Alan Mannus didn’t expect to be playing arguably the best football of his career at St Johnstone this season.
And that’s not because the Northern Ireland international had lost faith in his own ability.
It’s because he had resigned himself to leaving McDiarmid Park.
“I was out of contract and we only spoke in the last few weeks of last season,” Mannus recalled. “I had been preparing to move on and wondering what would happen when I left the club. It was actually a bit of a shock being asked to stay on.
“I was going to see what options I had in the summer. I wanted to stay in Scotland for another year at least.
“Every year takes me closer to the end of my playing days so I want to make the most of them.
“I know I can play on for a few years if I want to do it. It will probably be more mental than physical.
“I will be 36 at the end of the season. Maybe there will come a point when I decide to finish playing and want to do other things with my life.
“I have had good seasons in my time in Perth and we are only a few games in so I don’t want to go overboard. But I have been happy with my form since getting back in. I feel I’ve been as good as before.
“Maybe it’s a mental thing. I know I don’t have long left as a player and this could be my last year here.”
Life after goalkeeping could either keep Mannus in the game or take him back along the path he started on as a teenager.
“I am looking to do more of my coaching badges and I have an engineering degree from Queen’s University after I left school so that might come into it,” he explained.
“It’s good to have that but it is 15 years since I graduated. I used to work in a gym so maybe I could get involved in that line again. I have an open mind about it really.”
You don’t need great football intelligence to realise that Mannus had plenty of credit in the bank from some outstanding early season performances to offset the one bad mistake which cost his team an early goal at Dens Park last weekend.
And if experience has given the former Linfield man anything, it’s the ability to let the memory of that fumbled ball in Dundee fade away pretty quickly.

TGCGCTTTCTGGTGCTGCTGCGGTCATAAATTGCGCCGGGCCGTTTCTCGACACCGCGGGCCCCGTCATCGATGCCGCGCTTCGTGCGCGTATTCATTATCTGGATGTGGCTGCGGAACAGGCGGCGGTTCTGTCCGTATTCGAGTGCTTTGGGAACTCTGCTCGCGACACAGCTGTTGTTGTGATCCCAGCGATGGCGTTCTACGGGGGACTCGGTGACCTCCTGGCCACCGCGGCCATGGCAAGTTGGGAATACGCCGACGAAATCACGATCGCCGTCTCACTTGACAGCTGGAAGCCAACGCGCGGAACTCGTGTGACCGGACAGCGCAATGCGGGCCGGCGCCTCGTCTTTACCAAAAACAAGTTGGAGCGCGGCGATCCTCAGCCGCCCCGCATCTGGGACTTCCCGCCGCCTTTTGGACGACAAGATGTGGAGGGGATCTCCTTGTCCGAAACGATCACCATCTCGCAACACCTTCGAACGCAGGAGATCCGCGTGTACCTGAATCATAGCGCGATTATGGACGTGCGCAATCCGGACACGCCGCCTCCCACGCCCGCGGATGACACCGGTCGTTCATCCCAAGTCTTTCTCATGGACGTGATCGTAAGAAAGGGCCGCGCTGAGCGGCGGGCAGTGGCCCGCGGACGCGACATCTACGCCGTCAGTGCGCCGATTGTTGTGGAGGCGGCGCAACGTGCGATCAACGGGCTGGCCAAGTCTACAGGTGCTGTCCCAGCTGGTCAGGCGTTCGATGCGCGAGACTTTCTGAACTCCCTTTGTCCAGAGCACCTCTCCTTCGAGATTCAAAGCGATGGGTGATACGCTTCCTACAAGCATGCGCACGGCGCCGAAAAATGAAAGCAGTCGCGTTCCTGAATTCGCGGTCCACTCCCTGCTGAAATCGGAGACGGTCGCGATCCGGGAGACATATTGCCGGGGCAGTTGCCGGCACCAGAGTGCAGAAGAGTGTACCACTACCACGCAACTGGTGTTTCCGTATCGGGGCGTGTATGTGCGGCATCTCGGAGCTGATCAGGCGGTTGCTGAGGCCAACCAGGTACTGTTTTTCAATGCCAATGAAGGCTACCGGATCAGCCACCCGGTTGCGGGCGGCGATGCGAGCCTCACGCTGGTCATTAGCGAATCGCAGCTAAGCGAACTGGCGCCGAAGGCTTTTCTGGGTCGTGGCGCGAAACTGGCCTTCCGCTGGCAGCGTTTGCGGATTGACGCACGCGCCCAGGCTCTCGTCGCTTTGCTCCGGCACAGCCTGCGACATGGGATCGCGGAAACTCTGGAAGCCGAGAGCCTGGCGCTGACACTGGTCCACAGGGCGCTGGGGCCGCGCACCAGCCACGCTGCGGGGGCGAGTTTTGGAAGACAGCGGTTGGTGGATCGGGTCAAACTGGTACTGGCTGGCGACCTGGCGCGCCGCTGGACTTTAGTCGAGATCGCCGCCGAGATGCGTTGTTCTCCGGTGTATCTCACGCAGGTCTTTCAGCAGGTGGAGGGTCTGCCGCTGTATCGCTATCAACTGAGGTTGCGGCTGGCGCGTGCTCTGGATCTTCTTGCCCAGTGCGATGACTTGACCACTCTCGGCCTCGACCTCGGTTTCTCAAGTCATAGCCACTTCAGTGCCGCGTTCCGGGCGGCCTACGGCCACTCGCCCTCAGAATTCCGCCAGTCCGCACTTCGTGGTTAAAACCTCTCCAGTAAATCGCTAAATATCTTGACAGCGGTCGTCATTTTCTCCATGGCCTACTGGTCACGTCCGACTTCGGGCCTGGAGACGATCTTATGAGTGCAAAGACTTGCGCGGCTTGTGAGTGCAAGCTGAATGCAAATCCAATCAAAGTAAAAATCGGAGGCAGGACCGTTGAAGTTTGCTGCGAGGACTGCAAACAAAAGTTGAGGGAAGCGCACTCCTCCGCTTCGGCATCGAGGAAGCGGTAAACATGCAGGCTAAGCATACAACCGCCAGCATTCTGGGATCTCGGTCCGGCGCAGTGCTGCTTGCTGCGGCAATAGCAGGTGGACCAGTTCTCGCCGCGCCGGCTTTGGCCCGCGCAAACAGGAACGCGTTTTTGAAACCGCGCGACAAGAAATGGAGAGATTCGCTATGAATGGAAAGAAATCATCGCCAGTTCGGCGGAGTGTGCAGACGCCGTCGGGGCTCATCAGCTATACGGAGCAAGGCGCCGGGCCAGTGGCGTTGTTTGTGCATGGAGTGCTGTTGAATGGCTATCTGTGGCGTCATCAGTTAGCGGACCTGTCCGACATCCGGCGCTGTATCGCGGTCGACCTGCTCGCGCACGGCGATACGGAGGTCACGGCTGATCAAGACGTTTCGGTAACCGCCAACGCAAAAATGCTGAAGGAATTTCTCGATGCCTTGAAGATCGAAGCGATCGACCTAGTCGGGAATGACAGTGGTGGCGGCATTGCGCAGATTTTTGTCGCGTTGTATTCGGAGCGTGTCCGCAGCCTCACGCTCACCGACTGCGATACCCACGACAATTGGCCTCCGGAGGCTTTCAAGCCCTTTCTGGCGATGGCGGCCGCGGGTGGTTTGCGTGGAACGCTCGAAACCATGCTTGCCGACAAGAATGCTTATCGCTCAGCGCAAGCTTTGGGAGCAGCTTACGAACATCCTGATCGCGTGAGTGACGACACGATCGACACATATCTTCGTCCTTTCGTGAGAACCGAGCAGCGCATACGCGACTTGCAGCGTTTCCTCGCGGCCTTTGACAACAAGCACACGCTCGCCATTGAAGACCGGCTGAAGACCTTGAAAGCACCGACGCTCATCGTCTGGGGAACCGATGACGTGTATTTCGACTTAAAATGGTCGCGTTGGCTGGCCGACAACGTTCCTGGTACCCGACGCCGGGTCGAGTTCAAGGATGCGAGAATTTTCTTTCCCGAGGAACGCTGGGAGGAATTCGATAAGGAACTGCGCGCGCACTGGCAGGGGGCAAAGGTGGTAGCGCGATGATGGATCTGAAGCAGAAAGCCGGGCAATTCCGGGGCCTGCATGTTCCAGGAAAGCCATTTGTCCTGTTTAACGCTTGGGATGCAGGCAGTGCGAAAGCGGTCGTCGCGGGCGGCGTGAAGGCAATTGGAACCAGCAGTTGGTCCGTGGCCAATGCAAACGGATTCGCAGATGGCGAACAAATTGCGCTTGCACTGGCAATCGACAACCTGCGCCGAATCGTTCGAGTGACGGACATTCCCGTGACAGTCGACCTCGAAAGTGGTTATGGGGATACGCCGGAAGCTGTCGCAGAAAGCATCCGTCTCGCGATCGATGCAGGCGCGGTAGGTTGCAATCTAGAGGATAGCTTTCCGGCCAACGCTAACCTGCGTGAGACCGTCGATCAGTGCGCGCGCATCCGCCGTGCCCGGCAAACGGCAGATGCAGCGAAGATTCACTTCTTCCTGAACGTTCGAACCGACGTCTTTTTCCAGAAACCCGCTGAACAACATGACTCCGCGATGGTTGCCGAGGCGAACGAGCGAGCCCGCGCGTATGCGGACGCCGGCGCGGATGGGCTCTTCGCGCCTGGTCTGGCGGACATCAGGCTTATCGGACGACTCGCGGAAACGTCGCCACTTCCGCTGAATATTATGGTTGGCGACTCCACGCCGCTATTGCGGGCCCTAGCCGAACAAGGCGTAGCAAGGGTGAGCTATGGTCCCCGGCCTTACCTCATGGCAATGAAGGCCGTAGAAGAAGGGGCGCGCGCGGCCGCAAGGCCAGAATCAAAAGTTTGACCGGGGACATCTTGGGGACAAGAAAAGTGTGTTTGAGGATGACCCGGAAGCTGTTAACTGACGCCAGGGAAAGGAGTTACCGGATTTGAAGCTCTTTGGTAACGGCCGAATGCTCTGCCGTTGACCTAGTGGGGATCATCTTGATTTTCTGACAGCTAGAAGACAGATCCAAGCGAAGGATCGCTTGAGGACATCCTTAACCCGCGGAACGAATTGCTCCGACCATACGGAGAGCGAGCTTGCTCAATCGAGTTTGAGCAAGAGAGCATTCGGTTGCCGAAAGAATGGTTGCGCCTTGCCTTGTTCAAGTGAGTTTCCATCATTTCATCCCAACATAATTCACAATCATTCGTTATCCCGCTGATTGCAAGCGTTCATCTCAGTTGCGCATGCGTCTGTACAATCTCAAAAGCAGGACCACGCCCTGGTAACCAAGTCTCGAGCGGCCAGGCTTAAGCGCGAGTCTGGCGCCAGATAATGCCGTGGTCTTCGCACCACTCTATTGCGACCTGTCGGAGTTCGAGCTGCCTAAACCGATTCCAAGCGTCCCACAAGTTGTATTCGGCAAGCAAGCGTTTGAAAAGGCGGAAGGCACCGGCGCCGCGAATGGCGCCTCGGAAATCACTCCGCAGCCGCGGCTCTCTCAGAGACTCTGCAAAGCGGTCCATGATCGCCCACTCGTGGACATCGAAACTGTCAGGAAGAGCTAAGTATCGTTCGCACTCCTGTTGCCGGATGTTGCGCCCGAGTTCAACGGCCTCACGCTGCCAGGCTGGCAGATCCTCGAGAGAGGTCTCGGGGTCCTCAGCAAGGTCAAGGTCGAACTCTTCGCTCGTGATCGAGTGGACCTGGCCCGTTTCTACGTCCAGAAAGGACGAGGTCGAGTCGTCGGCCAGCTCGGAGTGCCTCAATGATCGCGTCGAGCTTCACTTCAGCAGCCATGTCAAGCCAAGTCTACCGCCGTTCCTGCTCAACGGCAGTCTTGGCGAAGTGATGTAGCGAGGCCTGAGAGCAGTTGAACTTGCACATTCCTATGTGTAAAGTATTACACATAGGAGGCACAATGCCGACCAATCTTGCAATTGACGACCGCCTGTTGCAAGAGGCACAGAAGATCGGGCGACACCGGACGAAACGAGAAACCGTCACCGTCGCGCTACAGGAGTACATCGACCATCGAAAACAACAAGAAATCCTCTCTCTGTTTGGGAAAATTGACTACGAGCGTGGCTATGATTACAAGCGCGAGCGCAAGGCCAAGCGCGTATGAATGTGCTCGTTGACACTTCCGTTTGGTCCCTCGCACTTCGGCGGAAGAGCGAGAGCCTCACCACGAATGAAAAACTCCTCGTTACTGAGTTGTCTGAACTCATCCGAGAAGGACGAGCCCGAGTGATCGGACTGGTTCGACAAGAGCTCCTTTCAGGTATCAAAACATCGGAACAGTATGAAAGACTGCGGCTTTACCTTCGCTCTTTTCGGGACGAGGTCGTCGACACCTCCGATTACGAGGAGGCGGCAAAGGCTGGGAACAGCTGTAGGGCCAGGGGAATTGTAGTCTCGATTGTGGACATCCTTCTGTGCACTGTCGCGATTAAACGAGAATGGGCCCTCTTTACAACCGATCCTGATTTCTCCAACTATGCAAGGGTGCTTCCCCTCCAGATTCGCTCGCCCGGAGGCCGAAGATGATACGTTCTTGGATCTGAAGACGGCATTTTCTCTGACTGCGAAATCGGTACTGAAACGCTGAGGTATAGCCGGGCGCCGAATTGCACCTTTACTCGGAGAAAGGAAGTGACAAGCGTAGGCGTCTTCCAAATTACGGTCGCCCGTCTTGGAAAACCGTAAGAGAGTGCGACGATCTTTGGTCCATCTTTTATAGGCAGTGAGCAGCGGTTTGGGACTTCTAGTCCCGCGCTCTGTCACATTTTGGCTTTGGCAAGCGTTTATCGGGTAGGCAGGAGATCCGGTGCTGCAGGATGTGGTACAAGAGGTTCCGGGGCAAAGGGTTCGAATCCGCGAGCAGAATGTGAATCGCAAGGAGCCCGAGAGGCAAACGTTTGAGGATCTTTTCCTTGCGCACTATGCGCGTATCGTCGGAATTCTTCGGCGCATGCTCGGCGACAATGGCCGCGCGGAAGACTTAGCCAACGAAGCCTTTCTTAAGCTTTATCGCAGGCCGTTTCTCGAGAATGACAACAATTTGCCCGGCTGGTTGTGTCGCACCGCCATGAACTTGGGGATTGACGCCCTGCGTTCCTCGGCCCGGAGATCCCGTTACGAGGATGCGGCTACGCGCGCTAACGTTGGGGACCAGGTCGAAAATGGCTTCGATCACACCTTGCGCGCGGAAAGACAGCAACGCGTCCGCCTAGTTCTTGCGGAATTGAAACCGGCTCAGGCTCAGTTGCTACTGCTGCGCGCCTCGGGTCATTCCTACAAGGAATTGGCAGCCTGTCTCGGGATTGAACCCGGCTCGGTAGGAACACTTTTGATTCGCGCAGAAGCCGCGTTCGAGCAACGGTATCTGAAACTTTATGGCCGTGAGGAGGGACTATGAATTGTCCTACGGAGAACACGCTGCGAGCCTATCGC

“It was a disappointing result and I was disappointed with my mistake for the first goal,” he said. “I apologised to the lads at half-time. It was my fault and that was it.
“You know what you are in for as a goalkeeper. Make a mistake and it’s likely it will end up in a goal. It’s part and parcel of life as a goalkeeper. You have to move on and I haven’t thought about it since.
“One thing you learn after all these years as a goalkeeper is that mistakes are going to happen at some point. The only keepers that don’t make mistakes are ones that don’t play.
“You have to learn from mistakes but I guess I’m getting towards the end of my career and maybe it is easier to put it to the back of your mind than when I was younger.
“As hard as it is in the moment, use the experience to make you better and stronger going forward. That’s the only option. That’s the way I always looked at it and that would be my advice to younger keepers now.
“You like to think you do enough before and after any mistake in a game for it not to be a huge factor in the outcome.”
Meanwhile, Mannus and his Saints team-mates are focused on getting back to winning ways against Hamilton Accies this afternoon after two draws and a defeat.
He said: “The only thing we can do after losing to Dundee is try to get back on track and get back to winning ways. The game is forgotten about and it’s all about the Hamilton match.
“We had been unbeaten and had a few decent results. But we didn’t go overboard hyping it up. So we won’t make more of the Dundee defeat than what it is.
“We are looking for a good performance and a result to get things going for us again.”